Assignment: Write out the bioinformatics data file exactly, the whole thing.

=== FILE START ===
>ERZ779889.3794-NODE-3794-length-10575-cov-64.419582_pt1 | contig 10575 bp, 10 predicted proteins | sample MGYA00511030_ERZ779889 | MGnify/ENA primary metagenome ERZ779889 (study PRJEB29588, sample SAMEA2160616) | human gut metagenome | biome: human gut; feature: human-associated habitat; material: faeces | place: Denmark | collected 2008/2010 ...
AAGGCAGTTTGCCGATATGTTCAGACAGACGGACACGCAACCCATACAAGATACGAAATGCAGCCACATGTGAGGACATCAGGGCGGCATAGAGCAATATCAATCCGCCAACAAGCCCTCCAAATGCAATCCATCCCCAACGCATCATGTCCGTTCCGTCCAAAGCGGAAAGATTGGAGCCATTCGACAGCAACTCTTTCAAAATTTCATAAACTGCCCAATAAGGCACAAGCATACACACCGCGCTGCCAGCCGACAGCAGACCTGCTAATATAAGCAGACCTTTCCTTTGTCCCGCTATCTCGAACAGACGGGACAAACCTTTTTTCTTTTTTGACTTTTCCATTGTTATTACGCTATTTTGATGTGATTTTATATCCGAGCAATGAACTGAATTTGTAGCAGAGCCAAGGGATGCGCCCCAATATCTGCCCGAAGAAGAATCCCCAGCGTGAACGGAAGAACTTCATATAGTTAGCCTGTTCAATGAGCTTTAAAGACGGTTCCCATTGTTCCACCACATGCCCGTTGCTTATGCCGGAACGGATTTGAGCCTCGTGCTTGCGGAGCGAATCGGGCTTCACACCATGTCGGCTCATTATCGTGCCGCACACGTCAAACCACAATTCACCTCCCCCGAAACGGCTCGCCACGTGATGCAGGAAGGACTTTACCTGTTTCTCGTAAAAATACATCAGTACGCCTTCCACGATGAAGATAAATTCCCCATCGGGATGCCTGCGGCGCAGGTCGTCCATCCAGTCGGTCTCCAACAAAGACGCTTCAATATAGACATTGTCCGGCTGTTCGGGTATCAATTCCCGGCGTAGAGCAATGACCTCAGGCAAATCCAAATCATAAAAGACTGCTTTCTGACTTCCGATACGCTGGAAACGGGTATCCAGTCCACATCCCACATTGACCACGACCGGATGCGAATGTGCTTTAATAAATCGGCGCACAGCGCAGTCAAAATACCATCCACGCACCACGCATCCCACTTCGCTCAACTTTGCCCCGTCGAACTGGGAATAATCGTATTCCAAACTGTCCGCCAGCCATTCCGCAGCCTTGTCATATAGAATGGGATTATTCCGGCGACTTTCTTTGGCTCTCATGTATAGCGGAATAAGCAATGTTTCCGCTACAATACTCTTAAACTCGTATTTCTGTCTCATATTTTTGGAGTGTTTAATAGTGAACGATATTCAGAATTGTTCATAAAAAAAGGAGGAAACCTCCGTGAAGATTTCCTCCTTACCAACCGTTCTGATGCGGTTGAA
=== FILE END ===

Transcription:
>ERZ779889.3794-NODE-3794-length-10575-cov-64.419582_pt1 | contig 10575 bp, 10 predicted proteins | sample MGYA00511030_ERZ779889 | MGnify/ENA primary metagenome ERZ779889 (study PRJEB29588, sample SAMEA2160616) | human gut metagenome | biome: human gut; feature: human-associated habitat; material: faeces | place: Denmark | collected 2008/2010 ...
AAGGCAGTTTGCCGATATGTTCAGACAGACGGACACGCAACCCATACAAGATACGAAATGCAGCCACATGTGAGGACATCAGGGCGGCATAGAGCAATATCAATCCGCCAACAAGCCCTCCAAATGCAATCCATCCCCAACGCATCATGTCCGTTCCGTCCAAAGCGGAAAGATTGGAGCCATTCGACAGCAACTCTTTCAAAATTTCATAAACTGCCCAATAAGGCACAAGCATACACACCGCGCTGCCAGCCGACAGCAGACCTGCTAATATAAGCAGACCTTTCCTTTGTCCCGCTATCTCGAACAGACGGGACAAACCTTTTTTCTTTTTTGACTTTTCCATTGTTATTACGCTATTTTGATGTGATTTTATATCCGAGCAATGAACTGAATTTGTAGCAGAGCCAAGGGATGCGCCCCAATATCTGCCCGAAGAAGAATCCCCAGCGTGAACGGAAGAACTTCATATAGTTAGCCTGTTCAATGAGCTTTAAAGACGGTTCCCATTGTTCCACCACATGCCCGTTGCTTATGCCGGAACGGATTTGAGCCTCGTGCTTGCGGAGCGAATCGGGCTTCACACCATGTCGGCTCATTATCGTGCCGCACACGTCAAACCACAATTCACCTCCCCCGAAACGGCTCGCCACGTGATGCAGGAAGGACTTTACCTGTTTCTCGTAAAAATACATCAGTACGCCTTCCACGATGAAGATAAATTCCCCATCGGGATGCCTGCGGCGCAGGTCGTCCATCCAGTCGGTCTCCAACAAAGACGCTTCAATATAGACATTGTCCGGCTGTTCGGGTATCAATTCCCGGCGTAGAGCAATGACCTCAGGCAAATCCAAATCATAAAAGACTGCTTTCTGACTTCCGATACGCTGGAAACGGGTATCCAGTCCACATCCCACATTGACCACGACCGGATGCGAATGTGCTTTAATAAATCGGCGCACAGCGCAGTCAAAATACCATCCACGCACCACGCATCCCACTTCGCTCAACTTTGCCCCGTCGAACTGGGAATAATCGTATTCCAAACTGTCCGCCAGCCATTCCGCAGCCTTGTCATATAGAATGGGATTATTCCGGCGACTTTCTTTGGCTCTCATGTATAGCGGAATAAGCAATGTTTCCGCTACAATACTCTTAAACTCGTATTTCTGTCTCATATTTTTGGAGTGTTTAATAGTGAACGATATTCAGAATTGTTCATAAAAAAAGGAGGAAACCTCCGTGAAGATTTCCTCCTTACCAACCGTTCTGATGCGGTTGAA